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Guide for Contractors on IR35

By Edward Tudor

Introduction

UK law aims to combat tax evasion by employees and companies that hire them and provide services through an intermediary.IR35 was introduced in April 2000 as the Intermediaries Legislation to tackle the problem the HMRC had with what they term “disguised employee”.

 

What is a “Disguised Employee”? A “Disguised Employee” is an employee who works as a self-employed contractor using a limited company to reduce their tax liability. The contractor operates under the same terms as a permanent employee.

The objective of IR35 is to determine whether a contractor is correctly working as self-employed or should be a permanent employee. The reason for this is because HMRC have seen the fall in PAYE and National Insurance contributions be people who have arranged their affairs to minimise tax.

 

The Artic Systems Case

The case of Jones v Garnett finally reached its end on 25 July, when the House of Lords gave a judgement unanimously in favour of the taxpayers.

This marathon of a case concerned Mr and Mrs Jones, who owned one each of the two shares in Arctic Systems Ltd, their family company. Mr Jones was the fee-earner, as an IT consultant, and Mrs Jones dealt with the admin work.

As is normal in such companies (if they have a competent tax adviser!), the Jones took very little out of the company in the way of salaries, and instead paid out the profits as dividends. This is the most tax-efficient way to extract cash from such a company and is normal, basic tax planning.

HMRC, decided in 2003 that this strategy was unacceptable tax avoidance. HMRC have made amendments to the legislation and to bring stop this Tax Planning in the future.

 

In 2017, IR35 legislation was introduced to the Public Sector so that contractors were deemed to be inside IR35 with a result that many contractors were forced to become employees.

With this success HMRC are extending the scope of IR35 to the Private Sector, and will enforce the Legislation from the 1st of April 2021. By capturing “disguised employees” who are using Limited Companies to operate, HMRC will increase Income Tax and National Insurance revenue received by Treasury.

 

Are you inside or outside IR35?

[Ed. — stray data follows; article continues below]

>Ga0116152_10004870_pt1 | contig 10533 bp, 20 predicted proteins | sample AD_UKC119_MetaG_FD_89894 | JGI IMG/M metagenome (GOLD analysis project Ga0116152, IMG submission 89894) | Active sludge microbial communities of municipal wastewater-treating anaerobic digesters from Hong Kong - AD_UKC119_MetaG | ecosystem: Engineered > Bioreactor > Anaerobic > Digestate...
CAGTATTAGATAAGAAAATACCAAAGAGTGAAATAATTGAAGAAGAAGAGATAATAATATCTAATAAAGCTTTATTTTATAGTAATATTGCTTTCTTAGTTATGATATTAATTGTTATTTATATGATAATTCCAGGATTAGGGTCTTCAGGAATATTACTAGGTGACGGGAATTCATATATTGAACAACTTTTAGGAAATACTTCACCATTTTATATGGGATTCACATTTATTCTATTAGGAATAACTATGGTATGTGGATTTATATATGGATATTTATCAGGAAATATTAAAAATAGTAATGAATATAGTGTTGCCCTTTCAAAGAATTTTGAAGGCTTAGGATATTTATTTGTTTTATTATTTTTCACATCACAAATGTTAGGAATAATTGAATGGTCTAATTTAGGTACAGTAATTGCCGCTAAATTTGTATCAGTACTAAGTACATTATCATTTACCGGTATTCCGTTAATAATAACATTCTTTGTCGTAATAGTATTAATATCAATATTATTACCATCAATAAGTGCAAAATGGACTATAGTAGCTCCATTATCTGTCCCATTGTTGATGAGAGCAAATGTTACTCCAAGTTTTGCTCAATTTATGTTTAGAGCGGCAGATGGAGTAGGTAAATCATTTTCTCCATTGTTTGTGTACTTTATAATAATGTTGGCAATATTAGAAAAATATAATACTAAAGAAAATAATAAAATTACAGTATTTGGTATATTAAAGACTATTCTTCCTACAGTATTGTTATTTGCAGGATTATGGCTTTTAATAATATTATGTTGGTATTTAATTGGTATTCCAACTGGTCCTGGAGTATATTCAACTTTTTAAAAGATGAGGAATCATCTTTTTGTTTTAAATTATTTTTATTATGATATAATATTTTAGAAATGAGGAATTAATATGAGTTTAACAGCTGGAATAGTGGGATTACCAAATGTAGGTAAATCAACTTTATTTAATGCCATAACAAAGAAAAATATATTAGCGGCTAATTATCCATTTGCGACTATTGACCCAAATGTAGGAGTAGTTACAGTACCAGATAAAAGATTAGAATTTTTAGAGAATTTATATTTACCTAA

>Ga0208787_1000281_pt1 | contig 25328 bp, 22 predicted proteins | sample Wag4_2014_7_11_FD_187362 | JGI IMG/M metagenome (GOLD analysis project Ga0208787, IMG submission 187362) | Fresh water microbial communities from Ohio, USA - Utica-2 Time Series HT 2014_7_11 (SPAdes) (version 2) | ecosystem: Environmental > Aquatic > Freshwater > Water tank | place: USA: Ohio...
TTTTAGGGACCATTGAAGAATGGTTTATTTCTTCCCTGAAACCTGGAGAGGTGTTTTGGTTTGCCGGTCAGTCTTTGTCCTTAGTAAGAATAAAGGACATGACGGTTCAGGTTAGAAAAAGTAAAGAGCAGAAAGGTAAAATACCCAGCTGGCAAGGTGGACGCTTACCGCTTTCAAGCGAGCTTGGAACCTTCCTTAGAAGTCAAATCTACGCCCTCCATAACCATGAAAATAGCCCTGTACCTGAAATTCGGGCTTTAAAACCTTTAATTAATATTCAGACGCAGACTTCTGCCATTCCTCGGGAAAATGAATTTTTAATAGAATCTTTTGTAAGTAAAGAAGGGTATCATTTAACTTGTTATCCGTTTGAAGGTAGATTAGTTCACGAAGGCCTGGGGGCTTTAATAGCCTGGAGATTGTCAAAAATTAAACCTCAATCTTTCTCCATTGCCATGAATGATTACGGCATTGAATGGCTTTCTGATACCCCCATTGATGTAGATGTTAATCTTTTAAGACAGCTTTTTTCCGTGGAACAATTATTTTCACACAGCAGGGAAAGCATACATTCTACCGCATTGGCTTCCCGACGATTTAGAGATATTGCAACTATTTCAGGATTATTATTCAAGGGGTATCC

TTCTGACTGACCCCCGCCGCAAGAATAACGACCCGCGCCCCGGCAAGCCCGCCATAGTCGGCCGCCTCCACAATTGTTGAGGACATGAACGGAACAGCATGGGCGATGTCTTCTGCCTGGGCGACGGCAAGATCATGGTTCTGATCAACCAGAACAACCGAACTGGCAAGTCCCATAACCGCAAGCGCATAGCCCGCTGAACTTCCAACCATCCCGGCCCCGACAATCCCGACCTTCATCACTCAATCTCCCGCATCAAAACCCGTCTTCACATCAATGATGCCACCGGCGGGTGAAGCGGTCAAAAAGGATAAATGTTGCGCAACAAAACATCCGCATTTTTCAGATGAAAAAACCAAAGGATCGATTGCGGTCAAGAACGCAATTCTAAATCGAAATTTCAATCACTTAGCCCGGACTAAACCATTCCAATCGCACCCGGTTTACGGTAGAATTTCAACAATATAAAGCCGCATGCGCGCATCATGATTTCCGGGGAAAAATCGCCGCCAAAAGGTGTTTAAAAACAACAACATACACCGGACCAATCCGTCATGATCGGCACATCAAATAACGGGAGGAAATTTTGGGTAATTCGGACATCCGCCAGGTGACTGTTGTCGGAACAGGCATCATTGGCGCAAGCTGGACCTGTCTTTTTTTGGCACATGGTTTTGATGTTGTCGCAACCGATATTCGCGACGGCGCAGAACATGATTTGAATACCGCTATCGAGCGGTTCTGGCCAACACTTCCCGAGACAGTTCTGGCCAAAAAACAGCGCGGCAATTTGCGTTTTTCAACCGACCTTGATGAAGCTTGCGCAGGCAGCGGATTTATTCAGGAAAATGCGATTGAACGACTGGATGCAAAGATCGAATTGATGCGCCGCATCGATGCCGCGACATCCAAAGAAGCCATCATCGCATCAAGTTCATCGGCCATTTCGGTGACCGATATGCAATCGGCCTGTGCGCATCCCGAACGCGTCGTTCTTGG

Contractors need to be sure of where they stand in terms of IR35. We advise you look at 3 main areas, called SDC (Supervision, Direction and Control):

 

Supervision

Are you supervised whilst you carry our your role and responsibilities?

 

Direction

Are you able to work under your own recognisance?

Do you decide how you tackle the work you have been contracted to do?

 

Control

Are you given the freedom to carry out your duties as you see fit?

Are you guided by a Senior Member of Staff?

 

The above definitions seem to be loaded towards making more people employees. Therefore if you report to a member of staff and are not able to fulfil your duties without control of senior members of staff you may be INSIDE IR35. In order to check your position you should complete a SDC questionnaire.

Check here: https://www.gov.uk/guidance/check-employment-status-for-tax

 

What are the consequences for contractors?

 

If you are a contractor using a Limited Company to run your business when government guidelines deem you to be an employee for IR35 purposes, we recommend you get Professional Advice as you will be deemed to be breaking the LAW and could face penalties of fines or imprisonment.

 

If you are operating Inside IR35 will mean a loss of net income.

The limited company benefits for that employment or contract are lost.

Tax and NI contributions will be made on a periodic basis.

 

Umbrella Companies


A Contractor can operate through an Umbrella Company which reduces the burden of running a Limited Company for an Administration fee while being viewed as an employee by HMRC.

Take advice before you join one of these companies to ensure that they comply with HMRC guidelines.



By Edward Tudor.

 

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